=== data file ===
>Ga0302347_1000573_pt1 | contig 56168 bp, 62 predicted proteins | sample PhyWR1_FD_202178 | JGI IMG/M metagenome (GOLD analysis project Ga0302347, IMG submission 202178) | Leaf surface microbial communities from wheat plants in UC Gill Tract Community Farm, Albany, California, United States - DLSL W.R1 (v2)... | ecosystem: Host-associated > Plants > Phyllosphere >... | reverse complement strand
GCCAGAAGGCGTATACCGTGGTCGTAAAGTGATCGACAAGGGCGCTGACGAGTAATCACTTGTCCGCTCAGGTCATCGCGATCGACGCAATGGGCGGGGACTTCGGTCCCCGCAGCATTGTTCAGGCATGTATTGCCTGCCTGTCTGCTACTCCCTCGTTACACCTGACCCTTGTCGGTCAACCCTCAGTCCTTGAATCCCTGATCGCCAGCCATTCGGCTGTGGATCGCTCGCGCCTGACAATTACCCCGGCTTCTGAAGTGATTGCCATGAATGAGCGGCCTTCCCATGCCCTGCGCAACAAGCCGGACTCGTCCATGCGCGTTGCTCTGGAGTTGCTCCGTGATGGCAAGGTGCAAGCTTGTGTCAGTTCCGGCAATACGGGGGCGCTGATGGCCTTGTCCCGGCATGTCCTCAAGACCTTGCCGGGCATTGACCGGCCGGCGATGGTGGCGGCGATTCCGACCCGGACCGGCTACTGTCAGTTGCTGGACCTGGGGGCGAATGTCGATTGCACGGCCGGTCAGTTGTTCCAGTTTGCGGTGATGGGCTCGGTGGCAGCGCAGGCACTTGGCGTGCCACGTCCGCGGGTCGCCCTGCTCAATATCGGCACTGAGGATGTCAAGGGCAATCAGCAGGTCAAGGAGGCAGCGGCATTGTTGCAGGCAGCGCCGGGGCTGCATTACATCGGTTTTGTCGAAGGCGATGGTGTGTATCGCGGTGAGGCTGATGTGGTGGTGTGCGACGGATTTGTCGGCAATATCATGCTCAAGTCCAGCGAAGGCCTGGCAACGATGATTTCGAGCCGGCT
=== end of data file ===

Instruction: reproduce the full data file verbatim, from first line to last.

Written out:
>Ga0302347_1000573_pt1 | contig 56168 bp, 62 predicted proteins | sample PhyWR1_FD_202178 | JGI IMG/M metagenome (GOLD analysis project Ga0302347, IMG submission 202178) | Leaf surface microbial communities from wheat plants in UC Gill Tract Community Farm, Albany, California, United States - DLSL W.R1 (v2)... | ecosystem: Host-associated > Plants > Phyllosphere >... | reverse complement strand
GCCAGAAGGCGTATACCGTGGTCGTAAAGTGATCGACAAGGGCGCTGACGAGTAATCACTTGTCCGCTCAGGTCATCGCGATCGACGCAATGGGCGGGGACTTCGGTCCCCGCAGCATTGTTCAGGCATGTATTGCCTGCCTGTCTGCTACTCCCTCGTTACACCTGACCCTTGTCGGTCAACCCTCAGTCCTTGAATCCCTGATCGCCAGCCATTCGGCTGTGGATCGCTCGCGCCTGACAATTACCCCGGCTTCTGAAGTGATTGCCATGAATGAGCGGCCTTCCCATGCCCTGCGCAACAAGCCGGACTCGTCCATGCGCGTTGCTCTGGAGTTGCTCCGTGATGGCAAGGTGCAAGCTTGTGTCAGTTCCGGCAATACGGGGGCGCTGATGGCCTTGTCCCGGCATGTCCTCAAGACCTTGCCGGGCATTGACCGGCCGGCGATGGTGGCGGCGATTCCGACCCGGACCGGCTACTGTCAGTTGCTGGACCTGGGGGCGAATGTCGATTGCACGGCCGGTCAGTTGTTCCAGTTTGCGGTGATGGGCTCGGTGGCAGCGCAGGCACTTGGCGTGCCACGTCCGCGGGTCGCCCTGCTCAATATCGGCACTGAGGATGTCAAGGGCAATCAGCAGGTCAAGGAGGCAGCGGCATTGTTGCAGGCAGCGCCGGGGCTGCATTACATCGGTTTTGTCGAAGGCGATGGTGTGTATCGCGGTGAGGCTGATGTGGTGGTGTGCGACGGATTTGTCGGCAATATCATGCTCAAGTCCAGCGAAGGCCTGGCAACGATGATTTCGAGCCGGCT